Ramen Eggs (Ajitsuke Tamago) are delicious as topping on ramen or enjoyed as snack. Read on to learn how to make this flavorful soft boiled eggs recipe at home.
There seems to be a ramen craze sweeping the US lately. No, I am not referring the instant ramen packages you find in the grocery store aisles. I am referring to the fresh ramen noodles served in a delicious hot broth the chef has been preparing for days, topped with slices chashu (stewed pork), veggies, and a ramen egg.
Watch How to Make Ramen Egg 味付け玉子・煮玉子の作り方
Flavorful soft boiled eggs with custard like egg yolk soaked in soy sauce and mirin, used for topping on ramen or enjoyed as a snack.
Across the US, cities from New York, Nashville, to San Francisco, there seems to be always a line outside the popular Japanese chains as Ippudo (博多一風堂) and Santouka (山頭火), as well as local stores. At the recent ramen festival in San Francisco, if you wanted a bowl of ramen it was a 3+ hour wait. I’ll be sharing a series of posts for different ingredients to make miso ramen at home, starting with these ramen eggs.
Ramen eggs are a bit unique; they are soft boiled but the egg yolk part is never fully cooked. The egg yolk can be super runny, or it can be custard-like with firm texture. In Japan, we call these soy sauce marinated eggs Ajitsuke Tamago (味付け玉子) or Nitamago (煮玉子). Although most commonly eaten as a topping in ramen, these flavorful eggs can be enjoyed a side dish or a snack, or included as part of bento.
The best part is that these eggs are easy to make and you need just 4 ingredients – eggs, soy sauce, mirin, and water. Of course, every ramen shop has their own secret sauce and seasonings they’ve added to the marinade, but today I’m going to show you the simplest yet delicious recipe.
Tips & Tricks on Making Ramen Egg at Home
There are many ways to make soft boiled eggs. If you already have a method that works for you, feel free to do so instead. Some recipes start off with eggs that are at room temperature instead of refrigerated eggs, but room temperature could be different depending on where you are so I like to boil cold eggs right out of the refrigerator. I use large American eggs for this recipe and knowing egg sizes do vary a bit around the world, you might need to adjust the cooking time slightly.
When the eggs are done, you could run the cold water to cool, but I like to use ice bath because it stops the eggs from cooking any further immediately. It’s also an easy way to control the exact time for cooking your eggs.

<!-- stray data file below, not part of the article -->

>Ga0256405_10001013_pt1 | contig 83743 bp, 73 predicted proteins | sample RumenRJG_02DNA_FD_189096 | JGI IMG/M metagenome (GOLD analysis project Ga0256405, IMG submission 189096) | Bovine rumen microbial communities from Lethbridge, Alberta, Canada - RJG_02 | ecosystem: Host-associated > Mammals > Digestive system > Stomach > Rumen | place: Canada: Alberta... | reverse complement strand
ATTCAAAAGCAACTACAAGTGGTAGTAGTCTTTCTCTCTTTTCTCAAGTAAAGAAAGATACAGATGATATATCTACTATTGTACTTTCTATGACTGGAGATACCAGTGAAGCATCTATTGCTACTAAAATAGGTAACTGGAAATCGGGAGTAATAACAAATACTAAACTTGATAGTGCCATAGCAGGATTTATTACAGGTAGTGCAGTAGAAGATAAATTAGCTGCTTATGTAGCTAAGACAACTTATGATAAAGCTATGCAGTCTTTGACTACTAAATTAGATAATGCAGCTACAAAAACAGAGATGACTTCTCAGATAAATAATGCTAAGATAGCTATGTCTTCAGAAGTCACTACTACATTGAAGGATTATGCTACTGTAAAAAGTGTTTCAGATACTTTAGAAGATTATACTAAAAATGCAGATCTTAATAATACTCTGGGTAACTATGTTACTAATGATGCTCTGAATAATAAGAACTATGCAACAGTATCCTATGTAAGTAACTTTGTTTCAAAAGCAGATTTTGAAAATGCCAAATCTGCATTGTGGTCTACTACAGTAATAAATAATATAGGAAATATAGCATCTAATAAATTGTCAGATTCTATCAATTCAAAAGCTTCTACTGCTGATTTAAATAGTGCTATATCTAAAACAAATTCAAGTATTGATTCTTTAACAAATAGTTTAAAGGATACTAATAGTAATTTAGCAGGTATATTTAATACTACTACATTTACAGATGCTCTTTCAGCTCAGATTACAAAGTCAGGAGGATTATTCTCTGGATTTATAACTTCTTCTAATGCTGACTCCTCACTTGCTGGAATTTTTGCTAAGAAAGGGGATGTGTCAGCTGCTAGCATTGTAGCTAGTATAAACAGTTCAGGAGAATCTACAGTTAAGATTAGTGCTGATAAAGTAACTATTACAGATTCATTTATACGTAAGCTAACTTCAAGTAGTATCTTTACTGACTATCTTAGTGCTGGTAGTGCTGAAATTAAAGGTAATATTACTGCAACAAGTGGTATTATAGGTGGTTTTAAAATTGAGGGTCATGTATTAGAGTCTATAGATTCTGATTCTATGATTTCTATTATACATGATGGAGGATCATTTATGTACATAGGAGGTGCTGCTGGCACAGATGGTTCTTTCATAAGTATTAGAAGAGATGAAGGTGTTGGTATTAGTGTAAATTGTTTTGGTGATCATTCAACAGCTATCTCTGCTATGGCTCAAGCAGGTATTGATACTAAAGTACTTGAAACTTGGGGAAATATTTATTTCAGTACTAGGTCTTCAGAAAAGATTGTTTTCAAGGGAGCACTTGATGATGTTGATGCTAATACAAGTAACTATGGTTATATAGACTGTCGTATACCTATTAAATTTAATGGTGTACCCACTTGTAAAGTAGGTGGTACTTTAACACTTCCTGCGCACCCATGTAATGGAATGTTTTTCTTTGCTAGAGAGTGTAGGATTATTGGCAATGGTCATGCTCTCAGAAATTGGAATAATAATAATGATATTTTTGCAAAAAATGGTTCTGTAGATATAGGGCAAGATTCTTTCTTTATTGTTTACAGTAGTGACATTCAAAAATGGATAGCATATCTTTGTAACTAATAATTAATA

You could marinade the ramen eggs for just a few hours or overnight which I prefer. That way I can focus on making ramen the next day while the eggs stay marinated in the fridge waiting their appearance.
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Gather all the ingredients.
- Combine soy sauce, mirin and water in a plastic bag. Set aside.
- Bring water to a boil in a medium saucepan. There should be enough water to cover the eggs.
- When boiling, take out the eggs from the refrigerator and carefully submerge the eggs into water with a mesh strainer/skimmer or ladle.
- Immediately reduce heat to maintain a simmer and cook the eggs for exact 7 minutes (See Notes). Make sure the water is simmering, but not so hot that the eggs bounce around.
- After 7 minutes, immediately take out the eggs and soak in ice bath to stop them from cooking further. Let them cool for 3 minutes.
- The soft boiled eggs are not completely hardened so gently peel the eggs.
- Put the eggs in the sauce bag and close tightly. The eggs should be submerged in the marinade. Let them marinate for at least 3-4 hours in the refrigerator. I highly recommend marinating overnight.
- Take out the eggs and discard the marinade. Cut in halves to serve. Enjoy the eggs by themselves or use them as ramen topping. You can keep the marinated eggs in the refrigerator up to 2 days.
Cooking Time for Eggs:
Runny egg yolk - 6 to 6 1/2 minutes
Custard-like egg yolk but not runny - 8 to 9 minutes
Recipe by Namiko Chen of Just One Cookbook. All images and content on this site are copyright protected. Please do not use my images without my permission. If you’d like to share this recipe on your site, please re-write the recipe and link to this post as the original source. Thank you.